A church initiative that has seen anti-social behaviour and rates of street crime plummet in London boroughs hit the night spots of Swindon at the end of September.
Patrols of Street Pastors, wearing distinctive blue jackets and baseball caps, will provide a calming presence, a listening ear and a helping hand. Twenty-two volunteers from seven churches across the town completed their twelve week training which started in June and will be on the beat from 28 September.
Their aim is not to preach at people but to demonstrate their beliefs in a practical way. That could involve defusing a violent situation, helping somebody get home safely or being a shoulder to cry on.
When Jane Perrot, who moved recently from Freshbrook to Old Town, read about the scheme co-ordinated by the Ascension Trust, earlier in the year, she was galvanised into action.
She had spent many evenings searching the town centre for her 14 year old daughter, who was caught up in a cycle of drinking and drugs. Walking the streets in the early hours of the morning, Jane could see the need for a caring presence in the scenes of mayhem that anybody who has been near the town centre pubs and bars on a late night will have seen.
She spoke with friends and church leaders and discovered that Rev Paul Rush had recently moved to Swindon. He had already established Street Pastors in Leicester and agreed to co-ordinate the scheme here.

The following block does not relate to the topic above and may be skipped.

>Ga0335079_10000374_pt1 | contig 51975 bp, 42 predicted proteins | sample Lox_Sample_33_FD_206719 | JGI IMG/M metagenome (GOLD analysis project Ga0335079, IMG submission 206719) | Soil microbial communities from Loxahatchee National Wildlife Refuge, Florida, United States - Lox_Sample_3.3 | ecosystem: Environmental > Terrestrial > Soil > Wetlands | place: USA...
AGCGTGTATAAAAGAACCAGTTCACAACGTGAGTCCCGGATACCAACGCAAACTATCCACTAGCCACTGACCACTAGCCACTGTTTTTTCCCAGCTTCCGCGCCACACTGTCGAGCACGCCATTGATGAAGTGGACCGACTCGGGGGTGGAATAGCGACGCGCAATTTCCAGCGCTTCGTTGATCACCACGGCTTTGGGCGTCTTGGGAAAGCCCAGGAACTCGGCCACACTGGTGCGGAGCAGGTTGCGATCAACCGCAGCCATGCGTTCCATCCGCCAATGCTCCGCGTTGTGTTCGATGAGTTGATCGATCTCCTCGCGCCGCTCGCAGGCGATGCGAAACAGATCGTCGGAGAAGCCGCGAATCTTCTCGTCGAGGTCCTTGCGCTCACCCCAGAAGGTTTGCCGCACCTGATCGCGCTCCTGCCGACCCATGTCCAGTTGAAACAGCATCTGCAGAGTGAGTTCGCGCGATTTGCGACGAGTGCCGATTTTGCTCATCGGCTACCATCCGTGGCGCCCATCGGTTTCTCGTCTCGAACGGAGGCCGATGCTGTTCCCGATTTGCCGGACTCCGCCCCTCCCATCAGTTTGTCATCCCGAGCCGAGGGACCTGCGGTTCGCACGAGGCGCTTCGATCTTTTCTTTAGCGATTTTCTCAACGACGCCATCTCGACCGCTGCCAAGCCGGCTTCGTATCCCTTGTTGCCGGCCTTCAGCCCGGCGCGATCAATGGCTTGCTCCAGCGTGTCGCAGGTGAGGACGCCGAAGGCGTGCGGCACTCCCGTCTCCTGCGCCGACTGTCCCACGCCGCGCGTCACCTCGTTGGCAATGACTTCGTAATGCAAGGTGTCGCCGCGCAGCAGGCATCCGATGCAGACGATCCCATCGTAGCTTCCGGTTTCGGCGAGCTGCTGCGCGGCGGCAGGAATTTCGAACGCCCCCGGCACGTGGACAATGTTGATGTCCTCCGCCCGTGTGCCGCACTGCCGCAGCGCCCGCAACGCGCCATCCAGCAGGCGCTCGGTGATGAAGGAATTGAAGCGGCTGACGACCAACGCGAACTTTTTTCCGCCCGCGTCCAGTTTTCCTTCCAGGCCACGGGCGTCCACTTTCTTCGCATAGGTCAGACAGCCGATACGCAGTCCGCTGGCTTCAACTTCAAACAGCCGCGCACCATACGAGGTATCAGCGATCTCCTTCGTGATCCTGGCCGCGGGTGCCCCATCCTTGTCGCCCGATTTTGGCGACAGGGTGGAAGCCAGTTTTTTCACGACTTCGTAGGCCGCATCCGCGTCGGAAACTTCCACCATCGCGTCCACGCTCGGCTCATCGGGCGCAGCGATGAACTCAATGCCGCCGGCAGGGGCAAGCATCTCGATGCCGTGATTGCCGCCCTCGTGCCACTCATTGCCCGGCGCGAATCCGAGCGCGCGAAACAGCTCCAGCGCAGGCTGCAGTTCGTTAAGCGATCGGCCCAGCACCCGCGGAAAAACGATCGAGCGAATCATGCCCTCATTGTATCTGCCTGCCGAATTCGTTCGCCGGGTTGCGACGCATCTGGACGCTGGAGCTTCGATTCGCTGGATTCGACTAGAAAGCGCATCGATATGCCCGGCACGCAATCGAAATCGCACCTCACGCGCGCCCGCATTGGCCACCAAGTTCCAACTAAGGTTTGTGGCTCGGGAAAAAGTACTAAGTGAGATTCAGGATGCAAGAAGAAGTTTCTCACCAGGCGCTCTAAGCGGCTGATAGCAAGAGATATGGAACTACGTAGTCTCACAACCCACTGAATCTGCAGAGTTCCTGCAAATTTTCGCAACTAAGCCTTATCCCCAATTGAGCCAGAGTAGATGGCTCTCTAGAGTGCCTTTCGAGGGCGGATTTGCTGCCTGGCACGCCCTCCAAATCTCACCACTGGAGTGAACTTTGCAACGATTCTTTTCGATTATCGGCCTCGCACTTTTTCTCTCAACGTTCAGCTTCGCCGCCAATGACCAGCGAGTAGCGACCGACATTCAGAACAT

Rev Rush said the street pastors will be looking for people who need practical assistance. “It could be a girl who has had a bust up with a friend and is in a panic about how she will get home – we’ll put her in a taxi. Or maybe somebody in a drunken state has lost their shoes. We’ll be carrying flip-flops so that they don’t cut their feet on the broken glass that’s everywhere.
“Swindon is not a bad place of a evening; most people are just out for a good time. But if one person is in distress or needs help after a fight, then we’re there to help. If they say they’re OK, we will walk away from the situation.”
Now that her daughter has overcome her problems, Jane hopes she can save others some of the distress she experienced. “If street pastors had been around, it would have been another pair of eyes and someone for her to have spoken to.”
For details, and to donate money and new flip flops, see details at:
Rev Rush and Jane are pictured above